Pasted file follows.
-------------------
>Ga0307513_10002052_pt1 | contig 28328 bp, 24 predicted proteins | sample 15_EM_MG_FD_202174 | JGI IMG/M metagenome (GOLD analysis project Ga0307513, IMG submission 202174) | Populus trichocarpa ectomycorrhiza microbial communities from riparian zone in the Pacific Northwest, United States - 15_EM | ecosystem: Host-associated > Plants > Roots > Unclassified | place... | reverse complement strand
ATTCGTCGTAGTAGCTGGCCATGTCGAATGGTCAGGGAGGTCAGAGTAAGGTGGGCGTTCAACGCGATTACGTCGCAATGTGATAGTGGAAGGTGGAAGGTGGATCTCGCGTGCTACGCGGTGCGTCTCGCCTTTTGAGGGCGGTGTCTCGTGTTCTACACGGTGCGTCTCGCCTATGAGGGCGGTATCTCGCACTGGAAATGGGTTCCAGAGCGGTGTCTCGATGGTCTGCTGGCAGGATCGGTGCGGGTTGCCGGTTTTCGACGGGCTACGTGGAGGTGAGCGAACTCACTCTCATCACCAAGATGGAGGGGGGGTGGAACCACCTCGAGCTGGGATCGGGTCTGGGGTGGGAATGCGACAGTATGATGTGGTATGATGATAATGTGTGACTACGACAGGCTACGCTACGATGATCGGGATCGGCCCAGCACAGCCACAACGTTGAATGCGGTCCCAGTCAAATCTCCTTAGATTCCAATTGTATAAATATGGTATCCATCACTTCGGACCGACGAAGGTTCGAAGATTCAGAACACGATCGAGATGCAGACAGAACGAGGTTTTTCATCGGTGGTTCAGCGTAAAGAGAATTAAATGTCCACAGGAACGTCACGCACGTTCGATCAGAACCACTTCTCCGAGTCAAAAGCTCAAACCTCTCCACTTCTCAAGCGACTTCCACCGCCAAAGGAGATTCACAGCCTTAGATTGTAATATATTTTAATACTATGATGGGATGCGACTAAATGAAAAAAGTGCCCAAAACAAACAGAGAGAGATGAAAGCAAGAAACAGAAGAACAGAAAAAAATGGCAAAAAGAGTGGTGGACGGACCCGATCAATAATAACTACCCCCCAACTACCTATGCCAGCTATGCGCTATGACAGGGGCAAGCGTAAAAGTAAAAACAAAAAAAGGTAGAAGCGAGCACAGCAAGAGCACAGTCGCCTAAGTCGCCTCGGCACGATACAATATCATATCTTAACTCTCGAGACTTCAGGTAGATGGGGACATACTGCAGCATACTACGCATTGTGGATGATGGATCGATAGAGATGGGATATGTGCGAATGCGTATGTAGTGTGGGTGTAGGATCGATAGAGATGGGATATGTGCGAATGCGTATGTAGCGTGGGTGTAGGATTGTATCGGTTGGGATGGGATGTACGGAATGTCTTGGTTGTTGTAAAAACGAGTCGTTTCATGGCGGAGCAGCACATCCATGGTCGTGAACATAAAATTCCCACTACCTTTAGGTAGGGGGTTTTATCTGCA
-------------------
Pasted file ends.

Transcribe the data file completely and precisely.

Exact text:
>Ga0307513_10002052_pt1 | contig 28328 bp, 24 predicted proteins | sample 15_EM_MG_FD_202174 | JGI IMG/M metagenome (GOLD analysis project Ga0307513, IMG submission 202174) | Populus trichocarpa ectomycorrhiza microbial communities from riparian zone in the Pacific Northwest, United States - 15_EM | ecosystem: Host-associated > Plants > Roots > Unclassified | place... | reverse complement strand
ATTCGTCGTAGTAGCTGGCCATGTCGAATGGTCAGGGAGGTCAGAGTAAGGTGGGCGTTCAACGCGATTACGTCGCAATGTGATAGTGGAAGGTGGAAGGTGGATCTCGCGTGCTACGCGGTGCGTCTCGCCTTTTGAGGGCGGTGTCTCGTGTTCTACACGGTGCGTCTCGCCTATGAGGGCGGTATCTCGCACTGGAAATGGGTTCCAGAGCGGTGTCTCGATGGTCTGCTGGCAGGATCGGTGCGGGTTGCCGGTTTTCGACGGGCTACGTGGAGGTGAGCGAACTCACTCTCATCACCAAGATGGAGGGGGGGTGGAACCACCTCGAGCTGGGATCGGGTCTGGGGTGGGAATGCGACAGTATGATGTGGTATGATGATAATGTGTGACTACGACAGGCTACGCTACGATGATCGGGATCGGCCCAGCACAGCCACAACGTTGAATGCGGTCCCAGTCAAATCTCCTTAGATTCCAATTGTATAAATATGGTATCCATCACTTCGGACCGACGAAGGTTCGAAGATTCAGAACACGATCGAGATGCAGACAGAACGAGGTTTTTCATCGGTGGTTCAGCGTAAAGAGAATTAAATGTCCACAGGAACGTCACGCACGTTCGATCAGAACCACTTCTCCGAGTCAAAAGCTCAAACCTCTCCACTTCTCAAGCGACTTCCACCGCCAAAGGAGATTCACAGCCTTAGATTGTAATATATTTTAATACTATGATGGGATGCGACTAAATGAAAAAAGTGCCCAAAACAAACAGAGAGAGATGAAAGCAAGAAACAGAAGAACAGAAAAAAATGGCAAAAAGAGTGGTGGACGGACCCGATCAATAATAACTACCCCCCAACTACCTATGCCAGCTATGCGCTATGACAGGGGCAAGCGTAAAAGTAAAAACAAAAAAAGGTAGAAGCGAGCACAGCAAGAGCACAGTCGCCTAAGTCGCCTCGGCACGATACAATATCATATCTTAACTCTCGAGACTTCAGGTAGATGGGGACATACTGCAGCATACTACGCATTGTGGATGATGGATCGATAGAGATGGGATATGTGCGAATGCGTATGTAGTGTGGGTGTAGGATCGATAGAGATGGGATATGTGCGAATGCGTATGTAGCGTGGGTGTAGGATTGTATCGGTTGGGATGGGATGTACGGAATGTCTTGGTTGTTGTAAAAACGAGTCGTTTCATGGCGGAGCAGCACATCCATGGTCGTGAACATAAAATTCCCACTACCTTTAGGTAGGGGGTTTTATCTGCA